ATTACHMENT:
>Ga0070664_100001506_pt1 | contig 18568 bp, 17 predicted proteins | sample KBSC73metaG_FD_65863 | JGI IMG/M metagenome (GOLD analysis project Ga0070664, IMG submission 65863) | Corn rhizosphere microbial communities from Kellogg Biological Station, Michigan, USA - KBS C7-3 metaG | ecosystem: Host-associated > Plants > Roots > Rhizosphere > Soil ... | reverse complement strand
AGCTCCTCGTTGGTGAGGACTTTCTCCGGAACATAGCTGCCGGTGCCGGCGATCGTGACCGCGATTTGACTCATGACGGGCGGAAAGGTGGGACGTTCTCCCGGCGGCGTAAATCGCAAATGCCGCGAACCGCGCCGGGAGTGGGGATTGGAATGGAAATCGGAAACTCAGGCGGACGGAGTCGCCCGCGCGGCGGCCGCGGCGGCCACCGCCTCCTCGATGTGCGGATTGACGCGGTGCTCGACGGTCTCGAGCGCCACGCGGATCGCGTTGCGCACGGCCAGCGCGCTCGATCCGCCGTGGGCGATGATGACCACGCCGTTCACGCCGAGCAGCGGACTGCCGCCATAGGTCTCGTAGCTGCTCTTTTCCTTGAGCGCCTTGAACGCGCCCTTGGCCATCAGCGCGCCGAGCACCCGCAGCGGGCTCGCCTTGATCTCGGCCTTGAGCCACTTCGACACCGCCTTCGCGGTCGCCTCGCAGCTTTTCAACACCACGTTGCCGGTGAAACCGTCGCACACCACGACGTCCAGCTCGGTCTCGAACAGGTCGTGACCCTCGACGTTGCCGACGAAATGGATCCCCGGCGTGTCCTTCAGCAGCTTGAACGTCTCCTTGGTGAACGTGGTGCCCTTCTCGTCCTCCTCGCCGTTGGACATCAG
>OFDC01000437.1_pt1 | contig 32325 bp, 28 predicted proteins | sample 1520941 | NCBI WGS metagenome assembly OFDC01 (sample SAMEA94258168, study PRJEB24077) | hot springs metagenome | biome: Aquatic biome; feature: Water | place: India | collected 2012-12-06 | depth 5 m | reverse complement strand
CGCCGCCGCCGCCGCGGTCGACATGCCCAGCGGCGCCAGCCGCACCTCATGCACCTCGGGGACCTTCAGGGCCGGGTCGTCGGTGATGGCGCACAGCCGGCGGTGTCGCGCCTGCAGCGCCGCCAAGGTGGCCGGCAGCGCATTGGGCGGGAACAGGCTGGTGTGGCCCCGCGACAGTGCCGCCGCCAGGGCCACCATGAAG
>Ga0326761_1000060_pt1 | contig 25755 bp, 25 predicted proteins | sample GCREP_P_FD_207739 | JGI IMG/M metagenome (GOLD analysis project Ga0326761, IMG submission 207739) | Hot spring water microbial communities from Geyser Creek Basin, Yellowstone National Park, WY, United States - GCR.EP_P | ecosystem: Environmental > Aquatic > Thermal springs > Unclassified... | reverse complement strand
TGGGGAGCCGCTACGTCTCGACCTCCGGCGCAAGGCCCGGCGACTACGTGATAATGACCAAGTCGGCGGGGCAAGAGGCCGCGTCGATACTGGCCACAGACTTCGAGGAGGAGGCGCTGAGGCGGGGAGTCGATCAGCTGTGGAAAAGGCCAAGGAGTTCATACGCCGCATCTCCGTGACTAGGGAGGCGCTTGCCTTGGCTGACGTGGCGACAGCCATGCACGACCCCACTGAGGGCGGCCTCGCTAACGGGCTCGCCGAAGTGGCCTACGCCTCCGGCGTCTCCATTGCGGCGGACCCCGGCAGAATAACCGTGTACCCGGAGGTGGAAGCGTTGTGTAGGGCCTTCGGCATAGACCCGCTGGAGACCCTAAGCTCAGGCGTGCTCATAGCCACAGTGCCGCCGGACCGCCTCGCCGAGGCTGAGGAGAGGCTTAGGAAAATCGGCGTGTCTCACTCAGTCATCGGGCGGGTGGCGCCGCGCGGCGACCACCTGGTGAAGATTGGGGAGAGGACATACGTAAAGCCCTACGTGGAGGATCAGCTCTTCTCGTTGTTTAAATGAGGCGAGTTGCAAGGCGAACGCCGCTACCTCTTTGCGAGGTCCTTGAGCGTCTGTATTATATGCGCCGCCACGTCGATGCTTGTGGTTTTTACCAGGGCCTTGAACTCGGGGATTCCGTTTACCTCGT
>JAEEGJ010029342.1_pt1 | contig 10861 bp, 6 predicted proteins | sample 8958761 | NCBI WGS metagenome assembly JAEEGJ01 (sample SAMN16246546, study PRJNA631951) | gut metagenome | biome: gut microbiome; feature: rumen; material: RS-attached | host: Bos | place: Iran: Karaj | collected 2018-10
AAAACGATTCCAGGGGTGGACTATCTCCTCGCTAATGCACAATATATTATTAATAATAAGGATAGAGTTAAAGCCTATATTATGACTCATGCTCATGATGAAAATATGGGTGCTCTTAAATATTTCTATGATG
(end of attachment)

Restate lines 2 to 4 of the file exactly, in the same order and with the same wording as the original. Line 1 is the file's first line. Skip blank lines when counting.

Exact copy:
AGCTCCTCGTTGGTGAGGACTTTCTCCGGAACATAGCTGCCGGTGCCGGCGATCGTGACCGCGATTTGACTCATGACGGGCGGAAAGGTGGGACGTTCTCCCGGCGGCGTAAATCGCAAATGCCGCGAACCGCGCCGGGAGTGGGGATTGGAATGGAAATCGGAAACTCAGGCGGACGGAGTCGCCCGCGCGGCGGCCGCGGCGGCCACCGCCTCCTCGATGTGCGGATTGACGCGGTGCTCGACGGTCTCGAGCGCCACGCGGATCGCGTTGCGCACGGCCAGCGCGCTCGATCCGCCGTGGGCGATGATGACCACGCCGTTCACGCCGAGCAGCGGACTGCCGCCATAGGTCTCGTAGCTGCTCTTTTCCTTGAGCGCCTTGAACGCGCCCTTGGCCATCAGCGCGCCGAGCACCCGCAGCGGGCTCGCCTTGATCTCGGCCTTGAGCCACTTCGACACCGCCTTCGCGGTCGCCTCGCAGCTTTTCAACACCACGTTGCCGGTGAAACCGTCGCACACCACGACGTCCAGCTCGGTCTCGAACAGGTCGTGACCCTCGACGTTGCCGACGAAATGGATCCCCGGCGTGTCCTTCAGCAGCTTGAACGTCTCCTTGGTGAACGTGGTGCCCTTCTCGTCCTCCTCGCCGTTGGACATCAG
>OFDC01000437.1_pt1 | contig 32325 bp, 28 predicted proteins | sample 1520941 | NCBI WGS metagenome assembly OFDC01 (sample SAMEA94258168, study PRJEB24077) | hot springs metagenome | biome: Aquatic biome; feature: Water | place: India | collected 2012-12-06 | depth 5 m | reverse complement strand
CGCCGCCGCCGCCGCGGTCGACATGCCCAGCGGCGCCAGCCGCACCTCATGCACCTCGGGGACCTTCAGGGCCGGGTCGTCGGTGATGGCGCACAGCCGGCGGTGTCGCGCCTGCAGCGCCGCCAAGGTGGCCGGCAGCGCATTGGGCGGGAACAGGCTGGTGTGGCCCCGCGACAGTGCCGCCGCCAGGGCCACCATGAAG